10 Trolls and Ladders: Trollstigen, Norway
Carved into the mountains off the western coast of Norway lies the steep, zigzagging road called Trollstigen, or “Trolls Ladder.” According to Norwegian folklore, the rugged terrain is attributed to stone-like trolls who roam the mountainside at night, turning into jutting rocks during the day. In ancient times, it was an important footpath that linked Åndalsnes to Valldal. Now the road is part of Norwegian County Road 63, and it provides spectacular views of skyscraping mountains and the sparkling waters of Geiranger Fjord. Each of the 11 tight hairpin turns has its own name, bearing tribute to the skill and tenacity of the construction crews who toiled on the steep mountainsides, often hewing the rock by hand. Other conditions that add to the road’s foreboding lore include a steep 10% gradient, narrow width, poor traction and visibility due to frequent rain and fog, and a relentlessly winding and undulating path.
9 Take a Pass: Zojila Pass, Kashmir
It’s one of the most dangerous roads in the world. This narrow path that sits in the western section of the Himalayas climbs to a staggering 3.5 km above sea level and should probably be avoided on any sightseeing trip to Kashmir. For the people of the Ladakh region who live in the Kunlun mountain range and the Great Himalayas, it’s a necessary evil in order to remain connected to the rest of the world. Transport trucks that carry supplies regularly risk steep drops into the rocky chasm, often battling sudden landslides and ferocious winds. There are no barriers, which makes even picturesque waterfalls over the trail extremely perilous to cross.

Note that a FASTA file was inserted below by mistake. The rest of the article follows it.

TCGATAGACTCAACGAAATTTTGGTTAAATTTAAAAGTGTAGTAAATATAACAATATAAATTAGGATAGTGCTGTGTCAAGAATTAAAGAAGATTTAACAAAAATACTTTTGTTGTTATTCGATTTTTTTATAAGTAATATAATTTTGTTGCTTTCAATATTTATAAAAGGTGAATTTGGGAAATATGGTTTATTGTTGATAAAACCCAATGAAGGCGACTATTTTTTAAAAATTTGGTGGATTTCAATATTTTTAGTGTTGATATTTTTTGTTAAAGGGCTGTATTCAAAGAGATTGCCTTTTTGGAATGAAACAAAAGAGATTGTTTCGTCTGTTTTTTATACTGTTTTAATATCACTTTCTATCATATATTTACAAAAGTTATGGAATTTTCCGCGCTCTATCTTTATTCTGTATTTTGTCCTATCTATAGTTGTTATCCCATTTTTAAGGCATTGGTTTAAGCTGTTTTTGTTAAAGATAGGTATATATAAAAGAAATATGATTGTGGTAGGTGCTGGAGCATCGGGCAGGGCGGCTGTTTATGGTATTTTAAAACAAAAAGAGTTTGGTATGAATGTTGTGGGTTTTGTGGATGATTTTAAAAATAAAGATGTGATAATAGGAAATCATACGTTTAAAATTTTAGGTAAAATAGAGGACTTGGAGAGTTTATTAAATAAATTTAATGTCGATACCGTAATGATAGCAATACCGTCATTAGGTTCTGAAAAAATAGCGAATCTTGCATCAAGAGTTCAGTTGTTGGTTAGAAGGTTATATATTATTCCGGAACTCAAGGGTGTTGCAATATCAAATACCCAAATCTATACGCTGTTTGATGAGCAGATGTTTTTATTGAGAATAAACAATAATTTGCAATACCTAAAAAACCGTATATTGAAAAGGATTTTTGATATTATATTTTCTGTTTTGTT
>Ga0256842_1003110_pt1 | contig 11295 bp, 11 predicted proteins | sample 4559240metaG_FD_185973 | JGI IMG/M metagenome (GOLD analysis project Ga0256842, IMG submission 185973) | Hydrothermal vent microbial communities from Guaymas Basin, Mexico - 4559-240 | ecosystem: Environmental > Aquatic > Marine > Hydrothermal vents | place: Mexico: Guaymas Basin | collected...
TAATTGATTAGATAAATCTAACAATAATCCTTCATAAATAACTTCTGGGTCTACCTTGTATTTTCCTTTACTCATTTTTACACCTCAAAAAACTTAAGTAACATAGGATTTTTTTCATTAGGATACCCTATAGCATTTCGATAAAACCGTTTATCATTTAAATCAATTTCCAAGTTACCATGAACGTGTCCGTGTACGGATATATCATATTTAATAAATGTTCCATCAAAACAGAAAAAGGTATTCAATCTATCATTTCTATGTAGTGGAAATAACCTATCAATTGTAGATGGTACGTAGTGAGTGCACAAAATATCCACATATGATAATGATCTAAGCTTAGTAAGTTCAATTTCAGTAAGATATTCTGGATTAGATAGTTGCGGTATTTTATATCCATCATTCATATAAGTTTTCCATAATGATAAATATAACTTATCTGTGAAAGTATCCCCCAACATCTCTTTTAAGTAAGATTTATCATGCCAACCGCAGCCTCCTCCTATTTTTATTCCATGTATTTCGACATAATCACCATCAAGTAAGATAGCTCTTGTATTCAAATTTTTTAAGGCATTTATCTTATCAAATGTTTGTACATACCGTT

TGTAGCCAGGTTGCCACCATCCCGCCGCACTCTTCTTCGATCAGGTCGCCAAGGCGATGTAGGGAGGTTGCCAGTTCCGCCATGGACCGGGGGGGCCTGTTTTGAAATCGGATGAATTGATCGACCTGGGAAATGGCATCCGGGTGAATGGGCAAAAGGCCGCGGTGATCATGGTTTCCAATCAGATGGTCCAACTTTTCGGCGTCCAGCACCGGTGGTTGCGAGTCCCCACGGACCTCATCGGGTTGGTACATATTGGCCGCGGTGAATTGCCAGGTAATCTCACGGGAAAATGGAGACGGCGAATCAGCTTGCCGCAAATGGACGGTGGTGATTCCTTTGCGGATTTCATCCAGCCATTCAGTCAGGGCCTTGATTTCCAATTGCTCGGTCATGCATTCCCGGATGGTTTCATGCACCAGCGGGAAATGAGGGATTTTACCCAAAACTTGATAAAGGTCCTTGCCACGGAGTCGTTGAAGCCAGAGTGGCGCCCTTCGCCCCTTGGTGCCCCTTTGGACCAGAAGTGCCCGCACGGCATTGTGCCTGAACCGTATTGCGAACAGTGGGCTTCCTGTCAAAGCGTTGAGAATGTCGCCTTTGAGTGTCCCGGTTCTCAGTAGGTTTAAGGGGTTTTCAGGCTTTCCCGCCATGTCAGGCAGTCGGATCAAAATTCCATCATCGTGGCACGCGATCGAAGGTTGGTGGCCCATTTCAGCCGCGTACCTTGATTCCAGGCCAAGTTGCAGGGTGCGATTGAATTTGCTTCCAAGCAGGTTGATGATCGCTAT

8 No Insurance: Skippers Canyon Road, NZ
Drivers are warned: no insurance company will cover rental cars on this passage. The Skippers Canyon Road, located on the South Island of New Zealand, is a frightening gravel path where mishaps are a given. While the route is extremely scenic, it’s also mercilessly coarse, narrow, winding, and offers few barriers from the vertical drop into the gorge below. The road was hand-carved by miners in 1862 and was named after “Skippper” Malcolm Duncan who was a pioneer of the gold rush that took place in the island’s Otago region. Very few improvements have been made since then, so the road continues to be challenging when dry and an absolute nightmare when wet.